Frequent penalties continue to plague Colts
INDIANAPOLIS -- Chuck Pagano expects the Indianapolis Colts to follow the football mantra.
Protect the ball, defend aggressively and avoid penalties.
For the first three years of his head coaching tenure, the Colts mostly stuck to the game plan. When they've deviated from the script over the past couple of seasons, troubling results have followed. Even Sunday's victory at Tennessee couldn't sugarcoat the growing, glaring problems.
View from the sidelines: NFL cheerleaders 2016.
"We've got to clean some things up. Defensive pass interferences, you have four DPIs, a couple hustle plays that result in penalties," Pagano said Monday. "If you just cut that stuff in half, that's a much more manageable way to win the game."
In many ways, the Colts (3-4) have been their own worst enemy this season.
The offense has had to rally from slow starts, the defense has struggled to hold leads and far too frequently, their chances have been damaged by flags littering the field.
It happened last week when Indy blew a 14-point lead in the final three minutes of regulation and lost in overtime at Houston, and a similar scenario had coaches and fans cringing again as another series of mind-boggling mistakes put a seemingly safe victory in jeopardy at Tennessee.
For the Colts, this is not a new phenomenon.
Since committing a league-low 66 penalties in 2013, the Colts have seen that number steadily climb. In 2014, they were called for 105 penalties. Last season, it was 108. And after being called for 12 penalties in Sunday's 27-23 victory, only two teams have faced more calls than Indy's 58.
"That was a long time ago," Pagano said when the 2013 numbers were mentioned Monday. "We're far from that. We've got to get better."
The timing of the penalties is even worse than the actual numbers.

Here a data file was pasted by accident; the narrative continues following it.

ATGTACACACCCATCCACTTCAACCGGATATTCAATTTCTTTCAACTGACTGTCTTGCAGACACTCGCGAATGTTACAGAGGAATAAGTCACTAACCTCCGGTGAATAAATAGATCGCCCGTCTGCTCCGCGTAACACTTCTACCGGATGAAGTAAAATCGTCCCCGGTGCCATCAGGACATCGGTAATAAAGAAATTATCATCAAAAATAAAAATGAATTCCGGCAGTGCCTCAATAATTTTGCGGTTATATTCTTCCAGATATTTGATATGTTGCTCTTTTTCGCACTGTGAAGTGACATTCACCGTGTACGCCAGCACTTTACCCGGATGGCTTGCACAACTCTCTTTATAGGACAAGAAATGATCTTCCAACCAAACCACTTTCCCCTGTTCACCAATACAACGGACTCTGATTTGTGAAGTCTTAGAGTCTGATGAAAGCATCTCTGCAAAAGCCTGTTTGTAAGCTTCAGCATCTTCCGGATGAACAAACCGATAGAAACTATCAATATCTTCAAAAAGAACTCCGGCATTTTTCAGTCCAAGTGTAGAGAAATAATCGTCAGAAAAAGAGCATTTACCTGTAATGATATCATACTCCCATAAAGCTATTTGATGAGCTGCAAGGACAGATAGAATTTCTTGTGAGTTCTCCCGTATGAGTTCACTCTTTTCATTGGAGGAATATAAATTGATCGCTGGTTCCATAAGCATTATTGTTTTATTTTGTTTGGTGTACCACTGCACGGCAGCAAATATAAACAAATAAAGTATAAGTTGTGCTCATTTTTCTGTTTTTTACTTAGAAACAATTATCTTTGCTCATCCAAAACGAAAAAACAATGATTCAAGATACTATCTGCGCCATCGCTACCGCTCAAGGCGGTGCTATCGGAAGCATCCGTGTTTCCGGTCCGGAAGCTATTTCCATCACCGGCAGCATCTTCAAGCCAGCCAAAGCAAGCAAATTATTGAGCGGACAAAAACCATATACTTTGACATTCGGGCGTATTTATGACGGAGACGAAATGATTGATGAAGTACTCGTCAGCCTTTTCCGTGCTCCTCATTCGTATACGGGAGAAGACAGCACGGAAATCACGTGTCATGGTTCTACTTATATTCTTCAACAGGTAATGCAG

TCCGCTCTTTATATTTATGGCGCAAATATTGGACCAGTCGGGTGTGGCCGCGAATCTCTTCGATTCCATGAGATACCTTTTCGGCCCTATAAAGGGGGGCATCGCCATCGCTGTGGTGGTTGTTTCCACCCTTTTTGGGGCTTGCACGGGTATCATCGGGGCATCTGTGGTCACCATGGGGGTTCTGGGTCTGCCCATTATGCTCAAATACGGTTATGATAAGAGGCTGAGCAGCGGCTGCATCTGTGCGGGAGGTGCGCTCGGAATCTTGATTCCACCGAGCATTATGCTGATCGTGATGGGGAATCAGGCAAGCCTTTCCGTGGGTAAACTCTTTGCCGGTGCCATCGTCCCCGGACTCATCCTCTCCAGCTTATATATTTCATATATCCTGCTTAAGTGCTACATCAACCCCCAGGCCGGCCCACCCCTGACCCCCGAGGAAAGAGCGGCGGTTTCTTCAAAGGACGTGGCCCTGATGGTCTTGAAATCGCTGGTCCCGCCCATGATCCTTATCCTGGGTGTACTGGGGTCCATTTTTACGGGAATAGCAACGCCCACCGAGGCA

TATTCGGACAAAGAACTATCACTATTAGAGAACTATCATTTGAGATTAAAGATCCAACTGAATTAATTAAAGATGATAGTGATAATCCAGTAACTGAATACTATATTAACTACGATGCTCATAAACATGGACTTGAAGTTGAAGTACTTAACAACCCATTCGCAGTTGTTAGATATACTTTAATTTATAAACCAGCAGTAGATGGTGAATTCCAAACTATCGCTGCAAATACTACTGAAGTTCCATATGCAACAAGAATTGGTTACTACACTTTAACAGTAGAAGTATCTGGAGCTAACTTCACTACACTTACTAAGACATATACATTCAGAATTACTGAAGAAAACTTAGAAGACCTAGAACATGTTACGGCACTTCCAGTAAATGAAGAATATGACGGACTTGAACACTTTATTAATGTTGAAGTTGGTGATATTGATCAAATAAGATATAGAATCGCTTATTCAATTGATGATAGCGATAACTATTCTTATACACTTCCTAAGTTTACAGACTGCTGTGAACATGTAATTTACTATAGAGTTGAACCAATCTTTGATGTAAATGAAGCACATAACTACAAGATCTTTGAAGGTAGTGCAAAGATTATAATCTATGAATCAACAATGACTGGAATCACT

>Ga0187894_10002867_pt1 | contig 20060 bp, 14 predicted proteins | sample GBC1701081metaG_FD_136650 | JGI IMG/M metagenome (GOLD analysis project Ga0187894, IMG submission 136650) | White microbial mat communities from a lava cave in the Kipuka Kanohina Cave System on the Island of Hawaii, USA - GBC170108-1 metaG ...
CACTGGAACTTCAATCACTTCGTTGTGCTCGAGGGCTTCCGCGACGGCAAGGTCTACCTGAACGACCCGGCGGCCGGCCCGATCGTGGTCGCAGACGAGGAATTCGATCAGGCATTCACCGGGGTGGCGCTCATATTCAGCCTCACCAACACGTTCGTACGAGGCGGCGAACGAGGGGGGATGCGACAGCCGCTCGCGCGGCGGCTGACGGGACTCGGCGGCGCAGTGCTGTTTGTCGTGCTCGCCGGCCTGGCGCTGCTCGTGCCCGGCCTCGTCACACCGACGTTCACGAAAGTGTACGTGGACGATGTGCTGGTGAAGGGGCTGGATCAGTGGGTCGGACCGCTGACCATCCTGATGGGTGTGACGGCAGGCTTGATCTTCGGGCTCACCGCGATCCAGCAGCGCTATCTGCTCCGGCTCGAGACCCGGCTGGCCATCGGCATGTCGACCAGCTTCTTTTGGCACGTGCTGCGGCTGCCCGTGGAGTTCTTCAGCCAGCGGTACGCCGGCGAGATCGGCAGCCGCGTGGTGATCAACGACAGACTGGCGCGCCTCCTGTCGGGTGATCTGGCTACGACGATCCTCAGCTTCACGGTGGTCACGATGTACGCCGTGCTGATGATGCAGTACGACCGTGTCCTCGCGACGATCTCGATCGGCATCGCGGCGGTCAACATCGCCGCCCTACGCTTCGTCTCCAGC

After Indy took a 20-13 late in the third quarter Sunday, Patrick Robinson picked off Marcus Mariota on second-and-20, only to have the turnover nullified because of an inexplicable unnecessary roughness call on Josh McNary. Pass interference calls against D'Qwell Jackson and Clayton Geathers kept the drive alive, and Mariota cashed in with a 7-yard TD pass to Delanie Walker.
On the Titans' next series, a 15-yard pass interference call on Pro Bowl cornerback Vontae Davis helped Tennessee move into position for the go-ahead field goal with 6:02 left.
The Colts' offense joined the fray on the next possession. Frank Gore's illegal shift wiped out a 23-yard TD pass from Andrew Luck to T.Y. Hilton, Devin Street was called for delay of game after spiking the ball following a catch at the Titans 8 and right tackle Joe Reitz was called for a false start on third-and-goal from the Tennessee 2.
Somehow, Luck still found Jack Doyle for a 7-yard TD pass on the next play and Robert Mathis sealed the win with a 14-yard fumble return for a score, the first touchdown of his 14-year career.
But the Colts know they can't survive for long playing this way in the NFL.
"There's a lot we still need to clean up, but to find a way to win that game -- that strip sack, the hands team with the ball going out of bounds, it's good to finish it that way," Luck said. "It's a good win."
All they have to do now is figure out how to play a cleaner game this weekend against Kansas City (4-2).
"I just think it's something that you preach every single year," Pagano said. "Of all the things critical to win football games, certainly taking care of the football is first and foremost. We're not taking it away at the rate we would like to. But we've always stressed the importance of eliminating the penalties and we will continue to do that."
NOTES: Pagano reiterated that there were no significant injuries coming out of the game, though he had not yet spoken to team doctors to provide an update on anyone who did not play in the game. ... Pagano also defended McNary on the personal foul by saying the inside linebacker thought the ball was going to Walker instead of the receiver behind him.